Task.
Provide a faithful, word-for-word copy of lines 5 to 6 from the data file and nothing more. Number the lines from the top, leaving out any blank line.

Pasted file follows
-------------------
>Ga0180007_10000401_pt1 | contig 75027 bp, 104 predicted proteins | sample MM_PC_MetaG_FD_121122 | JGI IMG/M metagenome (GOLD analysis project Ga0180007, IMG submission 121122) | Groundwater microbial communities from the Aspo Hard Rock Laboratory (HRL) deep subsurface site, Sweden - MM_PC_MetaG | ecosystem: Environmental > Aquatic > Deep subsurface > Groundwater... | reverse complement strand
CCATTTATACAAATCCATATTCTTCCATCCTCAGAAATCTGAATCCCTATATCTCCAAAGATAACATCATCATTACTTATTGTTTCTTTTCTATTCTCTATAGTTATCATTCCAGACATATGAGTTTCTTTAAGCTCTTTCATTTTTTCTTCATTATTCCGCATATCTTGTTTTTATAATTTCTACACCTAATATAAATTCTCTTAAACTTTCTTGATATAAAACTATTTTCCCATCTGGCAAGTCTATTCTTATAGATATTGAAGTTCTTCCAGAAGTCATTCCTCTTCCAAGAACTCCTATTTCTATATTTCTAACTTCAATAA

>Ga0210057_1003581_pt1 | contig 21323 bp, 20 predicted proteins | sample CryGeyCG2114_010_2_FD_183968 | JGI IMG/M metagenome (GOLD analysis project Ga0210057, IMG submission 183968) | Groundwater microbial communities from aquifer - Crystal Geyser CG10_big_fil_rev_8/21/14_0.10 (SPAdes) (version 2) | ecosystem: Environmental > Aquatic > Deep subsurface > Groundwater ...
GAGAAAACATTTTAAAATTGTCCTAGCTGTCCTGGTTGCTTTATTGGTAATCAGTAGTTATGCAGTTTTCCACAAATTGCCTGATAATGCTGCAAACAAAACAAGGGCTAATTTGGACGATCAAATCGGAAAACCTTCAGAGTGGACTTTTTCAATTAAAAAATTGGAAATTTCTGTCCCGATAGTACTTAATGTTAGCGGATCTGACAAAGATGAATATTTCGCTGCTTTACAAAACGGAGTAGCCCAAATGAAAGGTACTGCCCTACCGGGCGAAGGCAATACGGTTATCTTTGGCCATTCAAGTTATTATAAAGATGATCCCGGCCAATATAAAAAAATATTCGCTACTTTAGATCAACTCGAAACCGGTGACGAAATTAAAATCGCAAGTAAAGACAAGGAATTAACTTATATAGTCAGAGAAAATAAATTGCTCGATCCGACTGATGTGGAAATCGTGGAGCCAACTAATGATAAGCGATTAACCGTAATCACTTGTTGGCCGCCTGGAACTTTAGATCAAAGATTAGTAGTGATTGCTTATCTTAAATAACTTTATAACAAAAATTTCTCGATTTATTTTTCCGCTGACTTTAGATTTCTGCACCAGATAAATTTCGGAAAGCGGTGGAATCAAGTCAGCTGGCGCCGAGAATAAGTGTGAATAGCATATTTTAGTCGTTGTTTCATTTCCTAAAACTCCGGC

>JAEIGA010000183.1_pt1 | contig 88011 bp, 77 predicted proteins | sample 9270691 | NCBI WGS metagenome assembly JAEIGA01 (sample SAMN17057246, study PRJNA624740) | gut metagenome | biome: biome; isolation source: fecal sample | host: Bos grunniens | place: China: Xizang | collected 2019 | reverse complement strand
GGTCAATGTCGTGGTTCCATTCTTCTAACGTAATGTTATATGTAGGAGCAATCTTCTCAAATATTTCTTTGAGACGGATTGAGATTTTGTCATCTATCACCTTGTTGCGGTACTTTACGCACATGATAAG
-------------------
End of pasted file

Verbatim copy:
>JAEIGA010000183.1_pt1 | contig 88011 bp, 77 predicted proteins | sample 9270691 | NCBI WGS metagenome assembly JAEIGA01 (sample SAMN17057246, study PRJNA624740) | gut metagenome | biome: biome; isolation source: fecal sample | host: Bos grunniens | place: China: Xizang | collected 2019 | reverse complement strand
GGTCAATGTCGTGGTTCCATTCTTCTAACGTAATGTTATATGTAGGAGCAATCTTCTCAAATATTTCTTTGAGACGGATTGAGATTTTGTCATCTATCACCTTGTTGCGGTACTTTACGCACATGATAAG